FANTASTIC FOUR #503-508 (2003)

Doom has been missing in action ever since he got stuck in Hell, so neighboring Hungary invades Latveria(?!?) and the Fantastic Four intervene to stop them and save the Latverians from having to live under Hungarian rule.  (Is Hungary really that bad?  Why wouldn’t a bunch of other countries want to run in and take all of Doom’s cool tech?  Yes, the plot of this arc is a little baffling—for so, so many reasons.)

The foursome capitalize on the sample of Doom’s hair that Reed got in the last arc. I’m still a little confused about why Reed wouldn’t have already had some Doom DNA, given the sheer number of times they’ve faced off, switched bodies, etc.  But anyway, he has it so that he can trick Doom’s robotic defenses into thinking Reed is the Doctor.  Once inside his fortress, they start rummaging through his stuff—although it turns out Doom destroyed a lot of it before he was sent to Hell.  The FF also decide to stay in Latveria and rule in Doom’s stead.

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Reed makes himself king. An interesting parallel: Right around the time The Avengers start working for the U.N. and becoming the world’s police force, the FF move to Latveria to take it over and right the “wrongs” that they think were created by Dr. Doom’s reign. Also at the same time Iron Man, in his own series, is becoming the U.S. Secretary of Defense.  Interesting.  Also, paralleling contemporary, real-life missions like the U.S.’s attempt to “free” Iraq from Saddam Hussein and Pakistan from the Taliban, Reed finds that the native Latverians are not welcoming.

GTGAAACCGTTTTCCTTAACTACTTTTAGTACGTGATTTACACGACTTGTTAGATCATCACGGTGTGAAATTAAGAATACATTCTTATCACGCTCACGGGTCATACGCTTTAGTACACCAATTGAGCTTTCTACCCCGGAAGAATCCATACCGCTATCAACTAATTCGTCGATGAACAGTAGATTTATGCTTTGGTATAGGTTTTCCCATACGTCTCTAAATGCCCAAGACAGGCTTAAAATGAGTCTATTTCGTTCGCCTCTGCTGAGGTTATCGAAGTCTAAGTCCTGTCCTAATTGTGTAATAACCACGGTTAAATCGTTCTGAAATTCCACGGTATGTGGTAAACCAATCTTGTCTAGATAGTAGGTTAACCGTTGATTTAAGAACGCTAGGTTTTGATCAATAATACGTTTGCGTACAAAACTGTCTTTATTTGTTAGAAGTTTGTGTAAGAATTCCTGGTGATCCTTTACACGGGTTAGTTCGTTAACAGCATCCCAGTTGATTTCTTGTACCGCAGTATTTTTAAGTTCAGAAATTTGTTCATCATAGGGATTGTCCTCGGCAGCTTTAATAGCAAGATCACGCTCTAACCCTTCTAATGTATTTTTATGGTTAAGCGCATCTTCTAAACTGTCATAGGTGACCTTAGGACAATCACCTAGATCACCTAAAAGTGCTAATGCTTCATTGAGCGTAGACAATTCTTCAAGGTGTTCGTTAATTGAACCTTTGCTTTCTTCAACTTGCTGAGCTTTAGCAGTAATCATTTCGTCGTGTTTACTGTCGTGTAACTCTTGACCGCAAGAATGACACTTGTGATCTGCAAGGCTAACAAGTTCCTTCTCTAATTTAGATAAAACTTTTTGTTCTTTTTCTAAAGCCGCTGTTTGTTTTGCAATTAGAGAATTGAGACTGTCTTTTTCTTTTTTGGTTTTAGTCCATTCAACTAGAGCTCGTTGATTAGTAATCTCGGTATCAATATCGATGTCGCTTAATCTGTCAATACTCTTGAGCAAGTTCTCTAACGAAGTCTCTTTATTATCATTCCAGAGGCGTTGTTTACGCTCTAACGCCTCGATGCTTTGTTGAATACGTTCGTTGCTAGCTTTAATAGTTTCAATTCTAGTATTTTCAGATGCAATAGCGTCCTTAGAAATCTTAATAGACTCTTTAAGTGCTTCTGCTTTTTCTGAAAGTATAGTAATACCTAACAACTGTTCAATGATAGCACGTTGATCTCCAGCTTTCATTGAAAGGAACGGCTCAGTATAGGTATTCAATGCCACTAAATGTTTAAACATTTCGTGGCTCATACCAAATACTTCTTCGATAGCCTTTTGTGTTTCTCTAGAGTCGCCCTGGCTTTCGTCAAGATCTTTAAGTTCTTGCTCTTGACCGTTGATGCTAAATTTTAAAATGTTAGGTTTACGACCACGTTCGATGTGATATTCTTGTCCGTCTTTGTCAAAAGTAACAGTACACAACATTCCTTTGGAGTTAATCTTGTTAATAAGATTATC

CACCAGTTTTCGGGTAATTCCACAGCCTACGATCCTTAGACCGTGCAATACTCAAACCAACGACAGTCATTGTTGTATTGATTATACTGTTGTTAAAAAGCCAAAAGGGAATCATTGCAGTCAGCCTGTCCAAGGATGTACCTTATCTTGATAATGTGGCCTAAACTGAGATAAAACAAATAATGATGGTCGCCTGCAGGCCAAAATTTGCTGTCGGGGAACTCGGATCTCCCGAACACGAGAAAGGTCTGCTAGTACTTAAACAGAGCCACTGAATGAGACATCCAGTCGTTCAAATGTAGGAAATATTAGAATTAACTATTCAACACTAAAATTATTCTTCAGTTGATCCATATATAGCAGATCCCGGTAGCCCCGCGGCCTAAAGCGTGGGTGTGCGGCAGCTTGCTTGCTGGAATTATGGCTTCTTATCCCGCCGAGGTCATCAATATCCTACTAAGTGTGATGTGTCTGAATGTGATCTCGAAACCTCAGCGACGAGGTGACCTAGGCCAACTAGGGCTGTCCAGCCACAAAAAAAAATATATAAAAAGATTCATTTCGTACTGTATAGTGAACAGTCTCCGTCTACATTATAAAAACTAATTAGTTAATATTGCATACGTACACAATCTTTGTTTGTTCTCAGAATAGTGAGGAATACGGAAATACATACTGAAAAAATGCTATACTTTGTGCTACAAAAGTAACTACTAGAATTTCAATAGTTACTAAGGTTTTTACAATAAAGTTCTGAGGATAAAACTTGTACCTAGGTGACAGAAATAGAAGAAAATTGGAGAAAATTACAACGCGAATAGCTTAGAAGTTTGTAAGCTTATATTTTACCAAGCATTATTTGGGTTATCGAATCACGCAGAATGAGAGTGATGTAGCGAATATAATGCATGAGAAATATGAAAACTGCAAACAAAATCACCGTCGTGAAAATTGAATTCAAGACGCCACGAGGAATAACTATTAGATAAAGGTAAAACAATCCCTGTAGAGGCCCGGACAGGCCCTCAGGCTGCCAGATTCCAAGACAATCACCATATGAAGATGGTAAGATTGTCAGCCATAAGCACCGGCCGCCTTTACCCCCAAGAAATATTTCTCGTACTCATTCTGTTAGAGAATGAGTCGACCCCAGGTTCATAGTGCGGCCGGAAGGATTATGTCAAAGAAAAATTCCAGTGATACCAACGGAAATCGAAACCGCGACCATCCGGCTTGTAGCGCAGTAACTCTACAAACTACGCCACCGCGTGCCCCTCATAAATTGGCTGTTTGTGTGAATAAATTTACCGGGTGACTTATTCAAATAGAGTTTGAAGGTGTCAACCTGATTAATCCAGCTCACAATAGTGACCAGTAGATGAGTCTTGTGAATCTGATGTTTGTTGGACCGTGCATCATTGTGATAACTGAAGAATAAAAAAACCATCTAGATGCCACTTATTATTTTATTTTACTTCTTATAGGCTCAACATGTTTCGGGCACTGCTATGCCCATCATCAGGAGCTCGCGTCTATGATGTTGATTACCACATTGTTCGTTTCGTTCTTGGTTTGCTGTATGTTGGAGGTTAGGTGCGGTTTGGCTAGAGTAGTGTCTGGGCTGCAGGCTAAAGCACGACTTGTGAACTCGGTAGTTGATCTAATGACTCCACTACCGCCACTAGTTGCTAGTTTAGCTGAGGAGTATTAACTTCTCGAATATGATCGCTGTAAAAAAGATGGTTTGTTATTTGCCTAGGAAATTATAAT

But he perseveres, destroying nuclear weapons hiding deep below the country and becoming increasingly authoritarian.

It turns out that Doom’s soul is still connected to his homeland. Doctor Doom frees himself from Hell by putting his soul in Susan’s body at the same time that Nick Fury leads a covert action to depose Richards as king.  Fury and Reed try to fight Doom off, but he jumps into Johnny’s body and then into Thing, who he tries to force to kill Johnny. 

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And Reed does. Reed shoots Thing to stop him from killing Human Torch, forcing Doom to flee the body (and presumably return to Hell).

Now, unlike when Jonathan Hickman killed the Human Torch, Mark Waid knows damn well nobody is gonna believe that Thing is dead.  It’s not really good commercial drama to kill a major character with movie potential.  (The only time this really worked in Marvel history is when Ed Brubaker killed Cap, and that was because he let the dude stay dead for years.)  So instead of making the book a big “let’s mourn Thing even though we know he’ll be back before the next movie” charade, Waid uses it as an excuse to explore the concept of death and God in Marvel comics. That’s the next story arc.